new file:   file1.txt
  1. Commit your staging area. git commit assigns a version number to these changes, and stores them in your local repository as a single changeset. The -m argument lets you specify a commit message. If you don’t provide one here, your editor will open so that you can type in a commit message. Commit messages are mandatory, and should describe the purpose of this change.
$ git commit -m "Added a new file"Remote Workflow

Remote Workflow

A remote workflow is almost the same, except that you start by making a local copy of a repository from a remote system.

  1. Clone a remote repository. This creates a new local repository which is a copy of a remote repository. It also establishes a link between them so that you can manually push new changes to the remote repo, or pull new changes that someone else has placed there.
# create a copy of the CS 346 public repository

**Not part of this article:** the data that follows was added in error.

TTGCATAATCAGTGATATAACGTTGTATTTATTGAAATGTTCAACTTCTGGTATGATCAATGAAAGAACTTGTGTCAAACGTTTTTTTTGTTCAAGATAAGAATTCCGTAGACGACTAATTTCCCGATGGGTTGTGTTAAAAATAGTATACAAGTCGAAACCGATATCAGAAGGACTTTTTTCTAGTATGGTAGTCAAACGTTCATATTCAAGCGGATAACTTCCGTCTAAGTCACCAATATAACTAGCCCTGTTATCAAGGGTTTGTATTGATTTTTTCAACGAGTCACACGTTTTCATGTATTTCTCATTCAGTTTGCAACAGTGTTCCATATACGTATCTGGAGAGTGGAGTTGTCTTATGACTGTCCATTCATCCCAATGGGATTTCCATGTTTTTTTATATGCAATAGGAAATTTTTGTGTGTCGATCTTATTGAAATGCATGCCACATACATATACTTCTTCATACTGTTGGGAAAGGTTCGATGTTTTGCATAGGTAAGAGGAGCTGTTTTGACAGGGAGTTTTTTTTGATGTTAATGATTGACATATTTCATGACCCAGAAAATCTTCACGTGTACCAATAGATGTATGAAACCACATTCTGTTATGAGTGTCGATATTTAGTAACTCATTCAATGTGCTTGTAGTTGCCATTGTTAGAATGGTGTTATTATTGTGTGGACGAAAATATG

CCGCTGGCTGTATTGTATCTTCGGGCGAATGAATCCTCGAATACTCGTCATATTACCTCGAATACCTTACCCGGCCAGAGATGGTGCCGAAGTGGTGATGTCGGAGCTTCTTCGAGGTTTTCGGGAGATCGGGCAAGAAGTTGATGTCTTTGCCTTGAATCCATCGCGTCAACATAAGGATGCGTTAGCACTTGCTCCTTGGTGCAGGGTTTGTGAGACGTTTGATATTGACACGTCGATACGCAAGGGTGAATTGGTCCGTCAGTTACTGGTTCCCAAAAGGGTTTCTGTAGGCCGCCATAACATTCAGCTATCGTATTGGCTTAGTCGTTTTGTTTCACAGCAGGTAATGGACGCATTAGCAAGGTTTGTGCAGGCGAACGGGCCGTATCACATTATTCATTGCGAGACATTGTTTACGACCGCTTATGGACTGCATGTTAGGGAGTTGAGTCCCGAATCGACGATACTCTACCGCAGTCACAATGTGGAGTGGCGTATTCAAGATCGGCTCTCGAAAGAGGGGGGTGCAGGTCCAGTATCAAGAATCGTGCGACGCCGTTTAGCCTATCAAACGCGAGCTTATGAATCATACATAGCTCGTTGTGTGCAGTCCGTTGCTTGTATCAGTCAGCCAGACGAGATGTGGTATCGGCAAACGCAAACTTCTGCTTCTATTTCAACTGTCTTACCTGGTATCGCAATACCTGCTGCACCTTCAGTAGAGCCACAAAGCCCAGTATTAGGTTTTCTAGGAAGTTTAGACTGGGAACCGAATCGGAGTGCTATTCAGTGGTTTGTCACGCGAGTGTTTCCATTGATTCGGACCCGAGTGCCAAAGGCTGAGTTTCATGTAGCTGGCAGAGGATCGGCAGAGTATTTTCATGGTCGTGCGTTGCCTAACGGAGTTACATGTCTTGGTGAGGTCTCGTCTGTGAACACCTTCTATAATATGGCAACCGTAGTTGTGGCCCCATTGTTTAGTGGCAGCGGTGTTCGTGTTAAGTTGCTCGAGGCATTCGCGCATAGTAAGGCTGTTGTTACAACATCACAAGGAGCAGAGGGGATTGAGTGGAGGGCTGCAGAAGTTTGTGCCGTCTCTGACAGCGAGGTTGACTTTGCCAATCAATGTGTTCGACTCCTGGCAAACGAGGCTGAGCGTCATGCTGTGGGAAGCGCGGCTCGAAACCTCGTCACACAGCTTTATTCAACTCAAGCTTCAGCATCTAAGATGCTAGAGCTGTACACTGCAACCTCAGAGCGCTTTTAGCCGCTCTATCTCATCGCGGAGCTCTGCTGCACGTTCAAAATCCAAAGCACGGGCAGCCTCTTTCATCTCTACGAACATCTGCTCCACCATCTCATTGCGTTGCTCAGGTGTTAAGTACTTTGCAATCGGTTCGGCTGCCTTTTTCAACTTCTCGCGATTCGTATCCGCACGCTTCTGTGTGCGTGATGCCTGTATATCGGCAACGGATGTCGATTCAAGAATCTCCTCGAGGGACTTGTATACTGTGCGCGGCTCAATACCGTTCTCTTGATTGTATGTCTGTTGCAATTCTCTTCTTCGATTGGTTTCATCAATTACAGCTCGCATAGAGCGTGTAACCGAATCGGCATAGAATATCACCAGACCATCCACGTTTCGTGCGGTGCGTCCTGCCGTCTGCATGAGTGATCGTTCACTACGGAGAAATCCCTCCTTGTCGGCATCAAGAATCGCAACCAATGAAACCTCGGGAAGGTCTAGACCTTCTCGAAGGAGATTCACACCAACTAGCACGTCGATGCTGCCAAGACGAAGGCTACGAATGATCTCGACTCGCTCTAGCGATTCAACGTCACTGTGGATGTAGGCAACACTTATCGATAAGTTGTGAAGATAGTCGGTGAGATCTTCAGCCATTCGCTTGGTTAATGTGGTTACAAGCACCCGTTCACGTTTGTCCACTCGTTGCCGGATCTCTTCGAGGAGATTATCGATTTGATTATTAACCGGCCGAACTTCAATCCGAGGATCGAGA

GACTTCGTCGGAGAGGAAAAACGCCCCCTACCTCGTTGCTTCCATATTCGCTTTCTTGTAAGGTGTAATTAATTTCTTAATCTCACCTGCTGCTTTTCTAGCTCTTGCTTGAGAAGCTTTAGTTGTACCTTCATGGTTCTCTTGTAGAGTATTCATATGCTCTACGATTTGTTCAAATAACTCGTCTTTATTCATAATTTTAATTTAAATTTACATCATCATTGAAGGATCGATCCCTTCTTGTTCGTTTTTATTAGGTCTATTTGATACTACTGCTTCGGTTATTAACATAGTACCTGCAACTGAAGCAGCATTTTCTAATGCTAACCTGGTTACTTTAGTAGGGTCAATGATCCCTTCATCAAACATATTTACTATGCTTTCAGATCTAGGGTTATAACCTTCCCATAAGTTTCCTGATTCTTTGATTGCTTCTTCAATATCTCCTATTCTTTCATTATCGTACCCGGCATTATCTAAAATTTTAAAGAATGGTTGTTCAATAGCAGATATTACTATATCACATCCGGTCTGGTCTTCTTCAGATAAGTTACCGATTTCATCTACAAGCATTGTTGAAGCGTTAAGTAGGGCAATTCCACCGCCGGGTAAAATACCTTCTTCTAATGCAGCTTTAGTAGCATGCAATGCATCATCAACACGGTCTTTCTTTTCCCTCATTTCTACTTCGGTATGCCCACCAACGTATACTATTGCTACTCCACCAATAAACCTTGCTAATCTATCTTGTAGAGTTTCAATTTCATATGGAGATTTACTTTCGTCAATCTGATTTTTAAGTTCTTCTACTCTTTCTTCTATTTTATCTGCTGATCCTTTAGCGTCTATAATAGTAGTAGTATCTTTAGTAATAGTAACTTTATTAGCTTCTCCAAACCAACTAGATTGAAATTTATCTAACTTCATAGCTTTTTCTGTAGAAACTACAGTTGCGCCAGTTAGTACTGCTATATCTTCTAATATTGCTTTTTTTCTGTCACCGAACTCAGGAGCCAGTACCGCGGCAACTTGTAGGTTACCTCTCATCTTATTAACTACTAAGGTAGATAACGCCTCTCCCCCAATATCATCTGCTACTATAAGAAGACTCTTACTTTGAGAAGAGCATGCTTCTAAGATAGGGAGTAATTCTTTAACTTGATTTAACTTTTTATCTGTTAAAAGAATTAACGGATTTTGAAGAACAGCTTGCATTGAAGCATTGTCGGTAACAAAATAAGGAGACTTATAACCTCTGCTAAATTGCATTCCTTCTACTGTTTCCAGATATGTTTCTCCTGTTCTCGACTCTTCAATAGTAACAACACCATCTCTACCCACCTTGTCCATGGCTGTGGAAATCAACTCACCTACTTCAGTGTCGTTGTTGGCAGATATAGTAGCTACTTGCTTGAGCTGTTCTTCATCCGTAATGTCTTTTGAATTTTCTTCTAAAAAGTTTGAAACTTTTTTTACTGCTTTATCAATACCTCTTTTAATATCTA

$ git clone https://git.uwaterloo.ca/j2avery/cs346.git ./cs346

Making changes and saving/committing them is the same as the local workflow (above).

  1. Push to a remote repository to save any local changes to the remote system.
$ git push
  1. Pull from remote repository to get a copy of any changes that someone else may have saved remotely since you last checked.
$ git pull
  1. Status will show you the status of your repository; log will show you a history of changes.
# status when local and remote repositories are in sync
$ git status
On branch master
Your branch is up to date with 'origin/master'.

nothing to commit, working tree clean

# condensed history of a sample repository
$ git log --oneline
b750c10 (HEAD -> master, origin/master, origin/HEAD) Update readme.md
fcc065c Deleted unused jar file
d12a838 Added readme
5106558 Added gitignore